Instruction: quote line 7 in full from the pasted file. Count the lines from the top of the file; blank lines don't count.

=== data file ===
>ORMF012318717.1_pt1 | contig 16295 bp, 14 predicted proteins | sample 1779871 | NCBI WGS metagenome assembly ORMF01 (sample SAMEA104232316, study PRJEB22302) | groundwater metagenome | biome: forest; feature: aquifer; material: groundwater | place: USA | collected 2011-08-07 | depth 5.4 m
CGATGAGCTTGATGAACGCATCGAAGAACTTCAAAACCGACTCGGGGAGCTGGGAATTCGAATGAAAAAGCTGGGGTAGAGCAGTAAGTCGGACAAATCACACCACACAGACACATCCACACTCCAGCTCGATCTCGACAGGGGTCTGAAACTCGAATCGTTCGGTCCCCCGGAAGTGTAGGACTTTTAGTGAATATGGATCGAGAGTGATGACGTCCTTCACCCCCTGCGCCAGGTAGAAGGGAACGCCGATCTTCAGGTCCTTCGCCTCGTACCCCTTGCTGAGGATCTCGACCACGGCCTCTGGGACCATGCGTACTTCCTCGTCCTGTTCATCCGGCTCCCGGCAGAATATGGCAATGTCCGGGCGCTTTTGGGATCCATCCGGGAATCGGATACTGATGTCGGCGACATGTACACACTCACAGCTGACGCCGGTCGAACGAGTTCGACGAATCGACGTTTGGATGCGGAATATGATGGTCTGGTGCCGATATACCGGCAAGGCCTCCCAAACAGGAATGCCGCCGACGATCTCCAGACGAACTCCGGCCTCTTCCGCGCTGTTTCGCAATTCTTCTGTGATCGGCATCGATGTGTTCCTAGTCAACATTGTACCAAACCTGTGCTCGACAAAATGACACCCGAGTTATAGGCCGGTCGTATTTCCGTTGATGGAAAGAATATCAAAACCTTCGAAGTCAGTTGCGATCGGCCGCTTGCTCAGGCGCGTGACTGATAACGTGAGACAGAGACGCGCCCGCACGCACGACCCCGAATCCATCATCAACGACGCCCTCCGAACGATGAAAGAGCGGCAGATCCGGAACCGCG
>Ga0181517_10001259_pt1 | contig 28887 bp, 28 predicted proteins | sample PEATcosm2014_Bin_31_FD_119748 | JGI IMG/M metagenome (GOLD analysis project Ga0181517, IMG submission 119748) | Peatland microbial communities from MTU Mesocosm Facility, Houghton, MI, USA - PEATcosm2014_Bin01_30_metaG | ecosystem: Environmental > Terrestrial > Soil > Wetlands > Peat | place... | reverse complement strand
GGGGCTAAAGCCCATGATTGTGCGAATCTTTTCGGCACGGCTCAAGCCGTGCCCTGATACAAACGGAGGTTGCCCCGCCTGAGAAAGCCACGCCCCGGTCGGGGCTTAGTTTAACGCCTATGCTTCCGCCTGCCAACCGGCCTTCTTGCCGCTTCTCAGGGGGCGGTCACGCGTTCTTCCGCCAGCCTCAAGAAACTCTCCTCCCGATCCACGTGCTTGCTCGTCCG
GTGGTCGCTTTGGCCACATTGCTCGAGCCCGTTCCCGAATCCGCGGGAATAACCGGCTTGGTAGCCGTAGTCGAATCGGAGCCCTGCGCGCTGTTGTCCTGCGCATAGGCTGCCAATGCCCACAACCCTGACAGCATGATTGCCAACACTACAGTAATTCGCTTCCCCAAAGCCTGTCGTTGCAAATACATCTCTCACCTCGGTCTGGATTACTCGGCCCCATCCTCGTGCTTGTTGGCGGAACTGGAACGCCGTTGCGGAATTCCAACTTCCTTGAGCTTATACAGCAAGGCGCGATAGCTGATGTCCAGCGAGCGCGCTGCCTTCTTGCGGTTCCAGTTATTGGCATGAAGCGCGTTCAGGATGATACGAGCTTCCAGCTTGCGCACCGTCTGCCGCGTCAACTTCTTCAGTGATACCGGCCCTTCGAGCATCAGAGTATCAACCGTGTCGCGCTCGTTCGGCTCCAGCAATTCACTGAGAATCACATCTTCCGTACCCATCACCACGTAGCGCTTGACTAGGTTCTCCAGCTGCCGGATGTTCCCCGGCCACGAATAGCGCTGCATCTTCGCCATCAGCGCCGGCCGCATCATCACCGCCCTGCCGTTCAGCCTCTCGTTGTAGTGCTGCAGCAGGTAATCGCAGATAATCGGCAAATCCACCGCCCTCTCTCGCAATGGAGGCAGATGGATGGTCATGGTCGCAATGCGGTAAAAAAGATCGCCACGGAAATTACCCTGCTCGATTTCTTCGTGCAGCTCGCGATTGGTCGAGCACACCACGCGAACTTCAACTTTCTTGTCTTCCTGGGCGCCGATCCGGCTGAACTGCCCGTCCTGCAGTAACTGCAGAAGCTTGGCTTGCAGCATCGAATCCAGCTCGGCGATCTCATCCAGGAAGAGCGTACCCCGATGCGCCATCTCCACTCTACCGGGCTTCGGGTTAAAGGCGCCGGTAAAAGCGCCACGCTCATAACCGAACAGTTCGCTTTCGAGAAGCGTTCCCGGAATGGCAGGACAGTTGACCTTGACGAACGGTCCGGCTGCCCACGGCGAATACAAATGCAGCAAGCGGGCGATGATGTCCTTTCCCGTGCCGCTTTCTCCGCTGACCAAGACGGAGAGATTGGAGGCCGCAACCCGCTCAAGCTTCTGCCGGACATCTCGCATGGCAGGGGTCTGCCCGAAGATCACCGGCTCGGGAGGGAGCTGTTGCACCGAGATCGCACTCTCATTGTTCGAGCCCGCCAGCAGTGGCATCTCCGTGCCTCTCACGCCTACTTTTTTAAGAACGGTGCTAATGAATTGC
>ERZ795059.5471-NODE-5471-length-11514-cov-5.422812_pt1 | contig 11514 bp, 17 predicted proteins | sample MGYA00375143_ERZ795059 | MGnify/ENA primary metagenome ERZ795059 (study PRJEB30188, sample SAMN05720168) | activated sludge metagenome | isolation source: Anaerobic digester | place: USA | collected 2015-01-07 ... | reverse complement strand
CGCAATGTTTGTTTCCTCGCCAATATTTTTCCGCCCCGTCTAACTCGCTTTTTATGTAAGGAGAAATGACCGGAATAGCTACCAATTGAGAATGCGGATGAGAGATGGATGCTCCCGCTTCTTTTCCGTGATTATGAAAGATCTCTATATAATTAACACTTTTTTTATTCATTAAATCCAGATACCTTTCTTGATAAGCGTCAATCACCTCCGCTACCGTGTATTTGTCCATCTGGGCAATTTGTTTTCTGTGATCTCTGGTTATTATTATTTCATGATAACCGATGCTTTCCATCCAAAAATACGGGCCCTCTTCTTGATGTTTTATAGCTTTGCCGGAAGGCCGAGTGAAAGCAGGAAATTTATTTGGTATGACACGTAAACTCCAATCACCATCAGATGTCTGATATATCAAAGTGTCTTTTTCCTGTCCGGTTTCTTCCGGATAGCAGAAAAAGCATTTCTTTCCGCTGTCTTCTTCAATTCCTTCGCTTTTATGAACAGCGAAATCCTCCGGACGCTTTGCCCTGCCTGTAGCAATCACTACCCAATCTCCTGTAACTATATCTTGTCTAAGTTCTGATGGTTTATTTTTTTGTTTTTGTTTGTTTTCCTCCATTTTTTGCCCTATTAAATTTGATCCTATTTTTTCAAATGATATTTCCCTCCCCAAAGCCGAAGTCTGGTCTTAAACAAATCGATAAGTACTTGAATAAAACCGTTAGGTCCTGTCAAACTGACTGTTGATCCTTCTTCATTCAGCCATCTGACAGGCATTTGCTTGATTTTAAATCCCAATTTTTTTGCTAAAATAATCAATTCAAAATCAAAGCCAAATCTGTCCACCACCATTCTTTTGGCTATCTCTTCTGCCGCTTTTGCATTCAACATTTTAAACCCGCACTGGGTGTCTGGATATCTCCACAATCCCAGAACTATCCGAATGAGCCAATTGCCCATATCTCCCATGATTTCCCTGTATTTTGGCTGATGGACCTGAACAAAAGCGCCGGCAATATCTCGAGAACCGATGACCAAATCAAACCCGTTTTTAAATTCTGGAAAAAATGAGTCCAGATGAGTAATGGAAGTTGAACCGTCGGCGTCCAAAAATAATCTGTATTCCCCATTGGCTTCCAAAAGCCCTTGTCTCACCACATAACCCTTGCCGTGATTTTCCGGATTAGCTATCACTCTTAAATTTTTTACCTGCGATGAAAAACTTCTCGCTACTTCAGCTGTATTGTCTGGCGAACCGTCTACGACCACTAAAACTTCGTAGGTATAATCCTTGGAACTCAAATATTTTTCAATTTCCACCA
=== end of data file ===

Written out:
CGCAATGTTTGTTTCCTCGCCAATATTTTTCCGCCCCGTCTAACTCGCTTTTTATGTAAGGAGAAATGACCGGAATAGCTACCAATTGAGAATGCGGATGAGAGATGGATGCTCCCGCTTCTTTTCCGTGATTATGAAAGATCTCTATATAATTAACACTTTTTTTATTCATTAAATCCAGATACCTTTCTTGATAAGCGTCAATCACCTCCGCTACCGTGTATTTGTCCATCTGGGCAATTTGTTTTCTGTGATCTCTGGTTATTATTATTTCATGATAACCGATGCTTTCCATCCAAAAATACGGGCCCTCTTCTTGATGTTTTATAGCTTTGCCGGAAGGCCGAGTGAAAGCAGGAAATTTATTTGGTATGACACGTAAACTCCAATCACCATCAGATGTCTGATATATCAAAGTGTCTTTTTCCTGTCCGGTTTCTTCCGGATAGCAGAAAAAGCATTTCTTTCCGCTGTCTTCTTCAATTCCTTCGCTTTTATGAACAGCGAAATCCTCCGGACGCTTTGCCCTGCCTGTAGCAATCACTACCCAATCTCCTGTAACTATATCTTGTCTAAGTTCTGATGGTTTATTTTTTTGTTTTTGTTTGTTTTCCTCCATTTTTTGCCCTATTAAATTTGATCCTATTTTTTCAAATGATATTTCCCTCCCCAAAGCCGAAGTCTGGTCTTAAACAAATCGATAAGTACTTGAATAAAACCGTTAGGTCCTGTCAAACTGACTGTTGATCCTTCTTCATTCAGCCATCTGACAGGCATTTGCTTGATTTTAAATCCCAATTTTTTTGCTAAAATAATCAATTCAAAATCAAAGCCAAATCTGTCCACCACCATTCTTTTGGCTATCTCTTCTGCCGCTTTTGCATTCAACATTTTAAACCCGCACTGGGTGTCTGGATATCTCCACAATCCCAGAACTATCCGAATGAGCCAATTGCCCATATCTCCCATGATTTCCCTGTATTTTGGCTGATGGACCTGAACAAAAGCGCCGGCAATATCTCGAGAACCGATGACCAAATCAAACCCGTTTTTAAATTCTGGAAAAAATGAGTCCAGATGAGTAATGGAAGTTGAACCGTCGGCGTCCAAAAATAATCTGTATTCCCCATTGGCTTCCAAAAGCCCTTGTCTCACCACATAACCCTTGCCGTGATTTTCCGGATTAGCTATCACTCTTAAATTTTTTACCTGCGATGAAAAACTTCTCGCTACTTCAGCTGTATTGTCTGGCGAACCGTCTACGACCACTAAAACTTCGTAGGTATAATCCTTGGAACTCAAATATTTTTCAATTTCCACCA